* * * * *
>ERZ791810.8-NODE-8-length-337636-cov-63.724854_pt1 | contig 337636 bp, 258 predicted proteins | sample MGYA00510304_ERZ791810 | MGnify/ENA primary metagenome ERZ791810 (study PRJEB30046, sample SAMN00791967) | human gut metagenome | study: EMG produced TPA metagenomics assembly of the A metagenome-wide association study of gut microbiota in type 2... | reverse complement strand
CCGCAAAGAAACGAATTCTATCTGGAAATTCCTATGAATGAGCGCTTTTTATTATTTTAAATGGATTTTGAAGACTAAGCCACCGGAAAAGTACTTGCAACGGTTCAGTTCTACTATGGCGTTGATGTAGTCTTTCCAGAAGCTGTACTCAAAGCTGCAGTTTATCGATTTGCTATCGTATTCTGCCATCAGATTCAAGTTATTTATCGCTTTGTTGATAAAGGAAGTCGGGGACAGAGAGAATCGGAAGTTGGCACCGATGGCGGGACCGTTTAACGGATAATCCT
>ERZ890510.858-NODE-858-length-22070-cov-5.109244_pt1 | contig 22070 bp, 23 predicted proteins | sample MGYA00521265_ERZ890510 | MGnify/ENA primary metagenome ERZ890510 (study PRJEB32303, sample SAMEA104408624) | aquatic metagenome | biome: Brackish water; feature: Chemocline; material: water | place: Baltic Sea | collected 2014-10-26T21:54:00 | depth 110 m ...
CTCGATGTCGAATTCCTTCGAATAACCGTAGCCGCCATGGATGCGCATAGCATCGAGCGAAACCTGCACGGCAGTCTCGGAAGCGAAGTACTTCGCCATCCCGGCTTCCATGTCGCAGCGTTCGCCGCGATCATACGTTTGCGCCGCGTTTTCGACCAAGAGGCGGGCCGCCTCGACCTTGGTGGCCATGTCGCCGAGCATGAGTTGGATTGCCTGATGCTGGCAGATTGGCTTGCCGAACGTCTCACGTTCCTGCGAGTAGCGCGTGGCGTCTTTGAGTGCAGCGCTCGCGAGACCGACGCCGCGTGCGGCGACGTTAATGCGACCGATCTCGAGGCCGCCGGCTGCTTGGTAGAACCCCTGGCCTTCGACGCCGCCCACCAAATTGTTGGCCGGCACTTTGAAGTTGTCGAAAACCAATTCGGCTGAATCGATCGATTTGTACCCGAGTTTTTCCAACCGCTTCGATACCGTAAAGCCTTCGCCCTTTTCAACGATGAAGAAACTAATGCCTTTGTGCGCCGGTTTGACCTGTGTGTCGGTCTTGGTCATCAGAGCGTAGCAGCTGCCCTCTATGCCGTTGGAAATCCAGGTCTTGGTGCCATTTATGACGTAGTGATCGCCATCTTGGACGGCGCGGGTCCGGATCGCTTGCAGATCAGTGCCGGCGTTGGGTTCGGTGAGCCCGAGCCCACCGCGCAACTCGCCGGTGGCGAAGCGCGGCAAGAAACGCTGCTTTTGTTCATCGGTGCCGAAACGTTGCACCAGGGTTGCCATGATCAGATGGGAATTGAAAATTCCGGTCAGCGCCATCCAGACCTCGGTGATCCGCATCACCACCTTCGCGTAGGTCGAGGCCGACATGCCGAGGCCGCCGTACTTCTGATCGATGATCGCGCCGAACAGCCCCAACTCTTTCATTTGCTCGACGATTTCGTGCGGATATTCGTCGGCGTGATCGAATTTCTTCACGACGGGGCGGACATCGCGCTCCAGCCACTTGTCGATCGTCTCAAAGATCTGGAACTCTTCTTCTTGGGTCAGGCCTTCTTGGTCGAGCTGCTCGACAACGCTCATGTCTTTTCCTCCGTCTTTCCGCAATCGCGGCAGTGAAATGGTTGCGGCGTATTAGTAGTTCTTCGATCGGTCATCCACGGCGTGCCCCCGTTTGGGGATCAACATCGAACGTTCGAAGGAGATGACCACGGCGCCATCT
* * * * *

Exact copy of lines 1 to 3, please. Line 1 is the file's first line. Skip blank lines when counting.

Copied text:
>ERZ791810.8-NODE-8-length-337636-cov-63.724854_pt1 | contig 337636 bp, 258 predicted proteins | sample MGYA00510304_ERZ791810 | MGnify/ENA primary metagenome ERZ791810 (study PRJEB30046, sample SAMN00791967) | human gut metagenome | study: EMG produced TPA metagenomics assembly of the A metagenome-wide association study of gut microbiota in type 2... | reverse complement strand
CCGCAAAGAAACGAATTCTATCTGGAAATTCCTATGAATGAGCGCTTTTTATTATTTTAAATGGATTTTGAAGACTAAGCCACCGGAAAAGTACTTGCAACGGTTCAGTTCTACTATGGCGTTGATGTAGTCTTTCCAGAAGCTGTACTCAAAGCTGCAGTTTATCGATTTGCTATCGTATTCTGCCATCAGATTCAAGTTATTTATCGCTTTGTTGATAAAGGAAGTCGGGGACAGAGAGAATCGGAAGTTGGCACCGATGGCGGGACCGTTTAACGGATAATCCT
>ERZ890510.858-NODE-858-length-22070-cov-5.109244_pt1 | contig 22070 bp, 23 predicted proteins | sample MGYA00521265_ERZ890510 | MGnify/ENA primary metagenome ERZ890510 (study PRJEB32303, sample SAMEA104408624) | aquatic metagenome | biome: Brackish water; feature: Chemocline; material: water | place: Baltic Sea | collected 2014-10-26T21:54:00 | depth 110 m ...